Five Tips for Professional Learning Content: Preparing Arts Teachers to Work with Students with Disabilities

By Dr. Sharon Malley

Many members of the VSA Network provide professional learning opportunities for arts teachers and teaching artists working with students with disabilities. Here are 5 suggested content areas to consider when developing curricula for teachers.

  1. Knowledge of disability from the inside out. When teaching about disability, addressing medical terminology and conditions facilitates a general understanding of characteristics of particular disabilities. To increase understanding, create opportunities for learners to gain knowledge about the experience of disability through panel discussions, videos, and literature sensitive to and representing the perspectives of people with disabilities in your region or country.
  1. Knowledge of your country’s laws and practices pertaining to educating students with disabilities. Essential to working with students with disabilities in schools is an understanding of the laws governing their education. Areas to cover include the rights of students with disabilities, how students are identified as having a disability, the supports that students are provided based on their disabilities, and the expectations of teachers working with them. If your country’s laws are generally stated, it is likely there are particular practices and expectations within given school systems. Knowledge of these practices will increase teacher competence.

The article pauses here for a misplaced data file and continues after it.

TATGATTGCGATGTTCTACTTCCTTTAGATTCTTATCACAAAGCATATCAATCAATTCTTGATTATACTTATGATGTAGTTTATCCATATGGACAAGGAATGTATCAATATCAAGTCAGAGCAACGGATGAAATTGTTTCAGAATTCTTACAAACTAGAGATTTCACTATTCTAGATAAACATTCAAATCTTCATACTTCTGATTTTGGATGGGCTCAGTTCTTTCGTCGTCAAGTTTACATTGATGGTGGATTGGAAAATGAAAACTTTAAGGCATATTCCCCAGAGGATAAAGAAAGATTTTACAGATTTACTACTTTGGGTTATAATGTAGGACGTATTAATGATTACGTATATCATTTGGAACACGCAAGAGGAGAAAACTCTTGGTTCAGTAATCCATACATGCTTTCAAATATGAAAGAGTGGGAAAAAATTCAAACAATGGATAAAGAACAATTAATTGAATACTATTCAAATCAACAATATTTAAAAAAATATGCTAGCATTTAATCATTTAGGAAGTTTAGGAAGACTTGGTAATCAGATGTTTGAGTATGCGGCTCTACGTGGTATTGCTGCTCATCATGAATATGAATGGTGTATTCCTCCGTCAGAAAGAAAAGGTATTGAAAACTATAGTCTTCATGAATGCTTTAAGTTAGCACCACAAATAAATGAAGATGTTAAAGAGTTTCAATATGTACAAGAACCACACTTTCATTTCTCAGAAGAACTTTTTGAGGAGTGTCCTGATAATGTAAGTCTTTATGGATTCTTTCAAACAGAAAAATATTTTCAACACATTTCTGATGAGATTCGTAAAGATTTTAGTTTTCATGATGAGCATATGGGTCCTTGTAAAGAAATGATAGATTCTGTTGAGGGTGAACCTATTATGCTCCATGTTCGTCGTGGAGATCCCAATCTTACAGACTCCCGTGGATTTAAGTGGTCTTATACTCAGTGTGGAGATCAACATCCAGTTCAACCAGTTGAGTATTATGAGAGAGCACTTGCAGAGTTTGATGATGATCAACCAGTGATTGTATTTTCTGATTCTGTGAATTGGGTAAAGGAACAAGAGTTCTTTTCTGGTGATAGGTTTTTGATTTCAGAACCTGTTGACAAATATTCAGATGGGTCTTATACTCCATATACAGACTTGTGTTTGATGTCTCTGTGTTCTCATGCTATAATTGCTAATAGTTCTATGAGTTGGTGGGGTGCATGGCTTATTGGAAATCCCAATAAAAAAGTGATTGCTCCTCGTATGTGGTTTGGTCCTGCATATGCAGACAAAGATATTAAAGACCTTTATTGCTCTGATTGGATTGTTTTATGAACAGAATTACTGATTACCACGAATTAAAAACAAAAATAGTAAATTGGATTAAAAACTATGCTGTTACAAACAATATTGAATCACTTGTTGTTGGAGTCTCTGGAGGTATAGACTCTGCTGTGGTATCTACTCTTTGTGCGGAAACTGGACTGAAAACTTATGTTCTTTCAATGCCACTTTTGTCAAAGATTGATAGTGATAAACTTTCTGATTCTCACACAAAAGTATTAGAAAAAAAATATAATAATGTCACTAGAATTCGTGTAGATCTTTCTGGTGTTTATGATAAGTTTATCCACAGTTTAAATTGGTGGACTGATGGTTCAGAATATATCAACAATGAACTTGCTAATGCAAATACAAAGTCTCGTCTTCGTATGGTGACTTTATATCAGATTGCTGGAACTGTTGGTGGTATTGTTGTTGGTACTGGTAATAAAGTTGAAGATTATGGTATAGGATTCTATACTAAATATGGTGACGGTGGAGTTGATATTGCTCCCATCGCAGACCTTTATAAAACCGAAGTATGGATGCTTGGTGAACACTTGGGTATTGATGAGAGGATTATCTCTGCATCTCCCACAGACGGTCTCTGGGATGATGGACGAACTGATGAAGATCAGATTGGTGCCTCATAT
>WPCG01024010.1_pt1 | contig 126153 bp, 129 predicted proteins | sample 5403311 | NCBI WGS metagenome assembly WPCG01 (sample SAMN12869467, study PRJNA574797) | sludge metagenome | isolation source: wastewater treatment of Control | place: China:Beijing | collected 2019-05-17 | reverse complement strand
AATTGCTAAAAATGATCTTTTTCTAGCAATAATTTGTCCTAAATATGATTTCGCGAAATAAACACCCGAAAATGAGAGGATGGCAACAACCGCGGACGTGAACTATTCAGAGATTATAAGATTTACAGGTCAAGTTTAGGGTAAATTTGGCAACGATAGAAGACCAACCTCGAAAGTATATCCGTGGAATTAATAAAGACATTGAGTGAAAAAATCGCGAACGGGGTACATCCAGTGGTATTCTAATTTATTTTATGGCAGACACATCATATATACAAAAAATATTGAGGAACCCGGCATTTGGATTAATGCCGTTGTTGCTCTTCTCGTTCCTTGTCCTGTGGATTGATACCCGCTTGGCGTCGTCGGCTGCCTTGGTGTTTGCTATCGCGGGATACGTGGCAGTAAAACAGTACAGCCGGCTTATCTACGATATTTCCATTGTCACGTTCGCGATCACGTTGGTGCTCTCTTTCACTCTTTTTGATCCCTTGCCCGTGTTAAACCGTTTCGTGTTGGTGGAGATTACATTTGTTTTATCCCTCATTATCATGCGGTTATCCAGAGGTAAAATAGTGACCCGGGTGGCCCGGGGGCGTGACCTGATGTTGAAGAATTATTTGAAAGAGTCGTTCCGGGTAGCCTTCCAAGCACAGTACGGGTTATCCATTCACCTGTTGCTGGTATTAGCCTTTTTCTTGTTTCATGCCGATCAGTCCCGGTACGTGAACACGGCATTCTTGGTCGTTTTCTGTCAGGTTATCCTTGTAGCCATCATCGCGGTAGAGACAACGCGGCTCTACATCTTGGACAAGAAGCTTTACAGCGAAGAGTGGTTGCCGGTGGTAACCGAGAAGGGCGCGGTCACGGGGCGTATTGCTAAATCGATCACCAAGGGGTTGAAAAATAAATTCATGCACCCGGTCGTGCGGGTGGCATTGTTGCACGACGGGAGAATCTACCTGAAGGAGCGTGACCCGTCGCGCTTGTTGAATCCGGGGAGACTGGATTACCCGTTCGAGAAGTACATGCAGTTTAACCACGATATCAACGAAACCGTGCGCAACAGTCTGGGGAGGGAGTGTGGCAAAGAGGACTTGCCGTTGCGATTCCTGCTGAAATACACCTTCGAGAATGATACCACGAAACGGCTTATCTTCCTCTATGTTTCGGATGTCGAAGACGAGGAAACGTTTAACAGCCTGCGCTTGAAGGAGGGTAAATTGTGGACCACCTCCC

1. Knowledge of the roles of other stakeholders, such as special educators and other professionals, administrators, and parents. When working with students with disabilities, teachers are not working in isolation. There are many individuals central to the student’s education and life. Arts teachers can benefit from understanding the roles of the various stakeholders and how best to communicate and collaborate with them.
  1. How to design lessons responsive to differences. Essential to teaching is the ability to design curricula and lesson plans that provide opportunities for all students to learn. Arts teachers need facility in using tools for developing plans, such as the Universal Design for Learning framework, and appropriate accommodations for individualized student engagement and learning.
  1. How to maximize the creative potential of students with significant disabilities. Arts teachers working with students with significant disabilities might have particular concerns that they are not “reaching” their students. Knowledge of communication supports used by students, evidence-based practices, and techniques for targeting instruction through formative (on-going) evaluations can increase arts teachers’ effectiveness in working with students with significant disabilities.

 

A headshot of Dr. Sharon Malley

Dr. Sharon Malley

Dr. Sharon Malley is an educator, researcher, and national consultant with over 30 years of professional endeavors supporting people with intellectual disabilities and autism, in arts and special education. She is currently co-editing the Handbook of Arts Education and Special Education, to be published by Routledge in 2017, serves on the Professional Advisory Board of the Catholic Coalition for Special Education, and directs a model mentorship program for artists with disabilities in Arlington, Virginia.

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